Ethical Accessories – Where are my shoes from?

It occurred to me quite recently, that I’m trying to learn more and more about ethical fashion, but don’t know much about the accessory side. I was thinking more of shoes, because although I own quite a few garments from ethical brands now, I don’t own any shoes from ethical brands. They do exist – Terra Plana and Beyond Skin are the main ones that I know of, but they’re not quite what I’m looking for. Beyond Skin (who don’t use leather) have the most fashionable styles but most are way over £100. Where are the ethical shoe ranges on the High Street? I might get writing some letters actually, to find out just where and how these shoes are being made.

Obviously there are the issues of labour conditions, just as in the garment factories, are the workers paid enough? Are they being forced to do overtime? Are there any child workers?

Maybe shoe manufacture is more automated than garment manufacture? I really don’t know, but I intend to find out. I’m reading Lucy Siegle’s book ‘To Die For’ at the moment (it’s great, read it!) and in it she has pictures of products dotted throughout with accompanying ‘truth labels’. One of the items is the High Street version of the status shoe, all heel and leather straps, £75. It looks scarily similar to the amazing shoes I just bought for my upcoming birthday party.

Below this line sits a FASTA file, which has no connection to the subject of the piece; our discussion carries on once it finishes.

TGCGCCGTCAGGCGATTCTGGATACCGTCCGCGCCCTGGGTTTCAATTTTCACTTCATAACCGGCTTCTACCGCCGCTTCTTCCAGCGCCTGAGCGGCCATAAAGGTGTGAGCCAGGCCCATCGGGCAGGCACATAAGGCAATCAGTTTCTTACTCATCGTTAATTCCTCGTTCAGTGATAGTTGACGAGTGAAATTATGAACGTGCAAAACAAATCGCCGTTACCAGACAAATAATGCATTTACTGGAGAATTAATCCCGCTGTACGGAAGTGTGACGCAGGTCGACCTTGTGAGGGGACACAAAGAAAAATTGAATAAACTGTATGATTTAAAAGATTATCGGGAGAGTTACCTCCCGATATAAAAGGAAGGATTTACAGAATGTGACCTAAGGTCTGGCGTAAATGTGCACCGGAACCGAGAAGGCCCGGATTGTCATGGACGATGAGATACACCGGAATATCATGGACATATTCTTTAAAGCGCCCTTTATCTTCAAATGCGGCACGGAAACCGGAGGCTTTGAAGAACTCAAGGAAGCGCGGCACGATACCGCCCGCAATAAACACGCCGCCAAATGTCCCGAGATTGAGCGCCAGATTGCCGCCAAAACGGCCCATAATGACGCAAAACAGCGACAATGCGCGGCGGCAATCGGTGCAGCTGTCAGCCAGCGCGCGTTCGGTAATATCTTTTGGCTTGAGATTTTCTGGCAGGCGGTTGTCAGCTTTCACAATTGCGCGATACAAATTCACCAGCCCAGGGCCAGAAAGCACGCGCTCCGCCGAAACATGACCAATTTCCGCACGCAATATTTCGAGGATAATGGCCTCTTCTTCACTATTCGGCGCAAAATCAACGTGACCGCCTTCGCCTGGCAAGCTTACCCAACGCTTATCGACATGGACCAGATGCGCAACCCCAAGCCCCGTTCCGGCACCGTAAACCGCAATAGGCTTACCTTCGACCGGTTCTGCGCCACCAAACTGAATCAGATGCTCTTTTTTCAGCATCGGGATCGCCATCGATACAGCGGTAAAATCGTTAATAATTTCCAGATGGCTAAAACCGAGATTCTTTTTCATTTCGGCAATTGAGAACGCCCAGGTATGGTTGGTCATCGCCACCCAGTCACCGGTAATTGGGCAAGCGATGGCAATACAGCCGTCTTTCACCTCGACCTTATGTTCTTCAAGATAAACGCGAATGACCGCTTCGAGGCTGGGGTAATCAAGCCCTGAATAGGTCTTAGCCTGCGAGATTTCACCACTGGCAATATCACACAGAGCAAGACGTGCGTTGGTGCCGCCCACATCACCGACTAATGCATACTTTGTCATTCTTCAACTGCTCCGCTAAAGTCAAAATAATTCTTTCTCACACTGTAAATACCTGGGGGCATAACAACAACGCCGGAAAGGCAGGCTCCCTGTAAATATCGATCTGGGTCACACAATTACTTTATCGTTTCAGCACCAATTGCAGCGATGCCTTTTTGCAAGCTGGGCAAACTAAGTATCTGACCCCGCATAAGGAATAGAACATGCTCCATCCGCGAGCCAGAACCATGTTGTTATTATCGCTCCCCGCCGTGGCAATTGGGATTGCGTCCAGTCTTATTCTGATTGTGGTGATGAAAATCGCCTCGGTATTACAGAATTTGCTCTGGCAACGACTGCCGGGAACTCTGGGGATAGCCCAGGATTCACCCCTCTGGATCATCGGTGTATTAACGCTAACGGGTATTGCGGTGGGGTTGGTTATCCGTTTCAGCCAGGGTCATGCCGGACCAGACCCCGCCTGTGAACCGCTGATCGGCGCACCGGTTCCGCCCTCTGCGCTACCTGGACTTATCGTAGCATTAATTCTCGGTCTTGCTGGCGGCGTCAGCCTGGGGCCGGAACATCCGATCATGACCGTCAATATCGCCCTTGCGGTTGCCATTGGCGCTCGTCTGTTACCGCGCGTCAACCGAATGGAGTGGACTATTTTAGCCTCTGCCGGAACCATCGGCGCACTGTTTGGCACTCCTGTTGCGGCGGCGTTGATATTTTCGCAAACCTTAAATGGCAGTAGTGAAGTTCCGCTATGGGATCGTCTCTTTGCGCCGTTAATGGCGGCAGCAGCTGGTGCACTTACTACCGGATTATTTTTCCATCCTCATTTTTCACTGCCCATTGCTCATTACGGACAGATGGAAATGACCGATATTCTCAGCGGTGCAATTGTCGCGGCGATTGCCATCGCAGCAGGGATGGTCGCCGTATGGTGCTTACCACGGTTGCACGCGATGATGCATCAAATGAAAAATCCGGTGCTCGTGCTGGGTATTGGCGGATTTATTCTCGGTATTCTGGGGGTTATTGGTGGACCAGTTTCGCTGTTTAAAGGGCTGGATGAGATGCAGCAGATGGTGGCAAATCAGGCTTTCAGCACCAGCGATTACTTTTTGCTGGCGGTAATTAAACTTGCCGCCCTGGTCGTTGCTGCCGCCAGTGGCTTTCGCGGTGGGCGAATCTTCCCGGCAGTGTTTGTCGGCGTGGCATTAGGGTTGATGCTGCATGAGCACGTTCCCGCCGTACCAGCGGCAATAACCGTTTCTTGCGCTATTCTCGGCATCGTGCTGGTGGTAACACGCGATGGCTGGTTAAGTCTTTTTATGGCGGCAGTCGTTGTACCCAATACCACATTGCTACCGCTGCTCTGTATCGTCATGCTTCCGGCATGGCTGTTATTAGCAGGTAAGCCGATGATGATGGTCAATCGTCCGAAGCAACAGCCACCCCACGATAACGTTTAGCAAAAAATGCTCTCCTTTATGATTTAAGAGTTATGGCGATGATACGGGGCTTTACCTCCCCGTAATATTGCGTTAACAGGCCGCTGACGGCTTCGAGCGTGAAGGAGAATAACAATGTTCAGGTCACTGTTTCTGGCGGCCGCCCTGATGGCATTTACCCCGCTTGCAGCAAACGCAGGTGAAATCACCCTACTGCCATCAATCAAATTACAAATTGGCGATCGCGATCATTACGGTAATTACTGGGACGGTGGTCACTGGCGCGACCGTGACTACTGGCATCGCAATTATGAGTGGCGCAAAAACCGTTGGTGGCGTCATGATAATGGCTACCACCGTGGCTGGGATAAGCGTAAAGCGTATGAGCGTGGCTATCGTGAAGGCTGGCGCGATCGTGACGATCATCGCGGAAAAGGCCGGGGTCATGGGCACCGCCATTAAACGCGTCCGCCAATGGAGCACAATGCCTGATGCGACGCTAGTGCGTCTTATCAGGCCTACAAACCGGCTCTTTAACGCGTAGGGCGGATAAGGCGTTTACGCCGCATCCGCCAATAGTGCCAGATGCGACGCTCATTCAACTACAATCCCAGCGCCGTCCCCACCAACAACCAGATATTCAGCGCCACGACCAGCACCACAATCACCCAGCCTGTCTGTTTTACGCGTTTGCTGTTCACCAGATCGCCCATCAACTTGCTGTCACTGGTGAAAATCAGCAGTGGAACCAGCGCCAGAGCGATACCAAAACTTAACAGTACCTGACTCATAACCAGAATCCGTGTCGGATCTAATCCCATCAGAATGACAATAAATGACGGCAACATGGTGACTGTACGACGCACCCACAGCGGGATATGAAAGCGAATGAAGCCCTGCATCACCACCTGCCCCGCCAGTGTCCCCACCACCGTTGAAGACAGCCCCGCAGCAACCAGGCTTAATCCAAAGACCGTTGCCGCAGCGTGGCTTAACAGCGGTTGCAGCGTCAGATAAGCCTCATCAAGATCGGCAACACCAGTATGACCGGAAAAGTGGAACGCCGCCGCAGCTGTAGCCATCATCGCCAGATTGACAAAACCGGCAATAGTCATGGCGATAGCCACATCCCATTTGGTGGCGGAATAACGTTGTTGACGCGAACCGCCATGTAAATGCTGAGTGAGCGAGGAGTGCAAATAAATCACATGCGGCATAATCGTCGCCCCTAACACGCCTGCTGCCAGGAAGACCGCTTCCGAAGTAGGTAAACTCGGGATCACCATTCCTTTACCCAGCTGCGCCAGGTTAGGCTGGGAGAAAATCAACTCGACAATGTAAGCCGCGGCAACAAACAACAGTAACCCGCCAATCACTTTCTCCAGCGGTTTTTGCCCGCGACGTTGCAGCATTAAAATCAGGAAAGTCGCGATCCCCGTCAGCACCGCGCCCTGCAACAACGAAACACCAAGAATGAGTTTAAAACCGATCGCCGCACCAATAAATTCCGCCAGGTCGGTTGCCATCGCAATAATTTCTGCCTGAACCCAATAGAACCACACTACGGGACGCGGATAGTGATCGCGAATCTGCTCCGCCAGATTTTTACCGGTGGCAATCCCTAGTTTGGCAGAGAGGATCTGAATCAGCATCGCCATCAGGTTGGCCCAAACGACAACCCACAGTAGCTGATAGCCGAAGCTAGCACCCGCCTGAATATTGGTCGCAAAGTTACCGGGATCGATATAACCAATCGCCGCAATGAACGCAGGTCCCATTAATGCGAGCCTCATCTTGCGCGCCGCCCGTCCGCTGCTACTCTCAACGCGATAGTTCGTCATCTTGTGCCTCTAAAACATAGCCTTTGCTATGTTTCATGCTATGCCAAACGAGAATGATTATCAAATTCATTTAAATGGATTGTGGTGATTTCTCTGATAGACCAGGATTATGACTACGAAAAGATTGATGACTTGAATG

The process Siegle alerts the reader to here, is the processing of the leather. She describes a 14 year old boy, who legally should not be working. He works at one of 400 leather tanneries on the banks of the Ganges, thigh deep in chemicals and animal skins, working away until all of the hair falls off the leather. He has no protective clothing and is badly paid. I look at my own shoes (they are from Office). They are definitely marked as leather and it says they were made in China, but presumably the leather will have been shipped in. The leather has been dyed five different colours, that’s what initially attracted me to them, and they’ve got beading and feathers on. These aren’t subtle dye colours either, bright pink and blue! Gosh they are probably the most unethical shoes I could have bought! Were the beads sewn on by hand or machine?

The sad thing is I really don’t want to take them back.

Diverting slightly – Gucci have teamed up with the Safilo Group (which holds the licenses for Gucci eyewear and other luxury brands) to work on new sustainable materials for sunglasses. One is an acetate with a higher percentage of natural materials than typical frames, and the second is a bio-based material made from castor oil seeds. They replace traditional plastics and have a lower carbon footprint. Keep an eye out for the sunglasses available from August.

The shoe exploration continues . . .

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